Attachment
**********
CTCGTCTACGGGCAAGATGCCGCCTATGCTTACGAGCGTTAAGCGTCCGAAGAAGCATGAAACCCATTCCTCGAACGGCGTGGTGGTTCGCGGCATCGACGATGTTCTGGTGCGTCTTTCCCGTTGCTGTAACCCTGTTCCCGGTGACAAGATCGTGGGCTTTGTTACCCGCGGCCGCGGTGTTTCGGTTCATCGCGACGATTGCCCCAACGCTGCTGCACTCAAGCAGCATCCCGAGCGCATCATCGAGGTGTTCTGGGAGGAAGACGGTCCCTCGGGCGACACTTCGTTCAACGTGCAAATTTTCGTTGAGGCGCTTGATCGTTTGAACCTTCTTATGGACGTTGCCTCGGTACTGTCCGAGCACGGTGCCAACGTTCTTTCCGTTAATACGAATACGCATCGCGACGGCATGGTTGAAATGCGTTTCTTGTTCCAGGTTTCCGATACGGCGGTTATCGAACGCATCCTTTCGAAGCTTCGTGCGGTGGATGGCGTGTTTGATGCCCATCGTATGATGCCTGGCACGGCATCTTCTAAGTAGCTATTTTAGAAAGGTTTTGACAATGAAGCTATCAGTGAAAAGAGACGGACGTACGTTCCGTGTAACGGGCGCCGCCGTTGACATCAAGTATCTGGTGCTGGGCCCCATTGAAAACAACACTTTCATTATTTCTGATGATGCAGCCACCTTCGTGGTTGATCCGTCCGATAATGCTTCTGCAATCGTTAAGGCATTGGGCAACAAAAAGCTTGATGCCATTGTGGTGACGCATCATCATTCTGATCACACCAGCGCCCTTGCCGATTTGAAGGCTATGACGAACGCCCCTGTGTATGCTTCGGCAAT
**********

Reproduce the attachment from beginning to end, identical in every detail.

CTCGTCTACGGGCAAGATGCCGCCTATGCTTACGAGCGTTAAGCGTCCGAAGAAGCATGAAACCCATTCCTCGAACGGCGTGGTGGTTCGCGGCATCGACGATGTTCTGGTGCGTCTTTCCCGTTGCTGTAACCCTGTTCCCGGTGACAAGATCGTGGGCTTTGTTACCCGCGGCCGCGGTGTTTCGGTTCATCGCGACGATTGCCCCAACGCTGCTGCACTCAAGCAGCATCCCGAGCGCATCATCGAGGTGTTCTGGGAGGAAGACGGTCCCTCGGGCGACACTTCGTTCAACGTGCAAATTTTCGTTGAGGCGCTTGATCGTTTGAACCTTCTTATGGACGTTGCCTCGGTACTGTCCGAGCACGGTGCCAACGTTCTTTCCGTTAATACGAATACGCATCGCGACGGCATGGTTGAAATGCGTTTCTTGTTCCAGGTTTCCGATACGGCGGTTATCGAACGCATCCTTTCGAAGCTTCGTGCGGTGGATGGCGTGTTTGATGCCCATCGTATGATGCCTGGCACGGCATCTTCTAAGTAGCTATTTTAGAAAGGTTTTGACAATGAAGCTATCAGTGAAAAGAGACGGACGTACGTTCCGTGTAACGGGCGCCGCCGTTGACATCAAGTATCTGGTGCTGGGCCCCATTGAAAACAACACTTTCATTATTTCTGATGATGCAGCCACCTTCGTGGTTGATCCGTCCGATAATGCTTCTGCAATCGTTAAGGCATTGGGCAACAAAAAGCTTGATGCCATTGTGGTGACGCATCATCATTCTGATCACACCAGCGCCCTTGCCGATTTGAAGGCTATGACGAACGCCCCTGTGTATGCTTCGGCAAT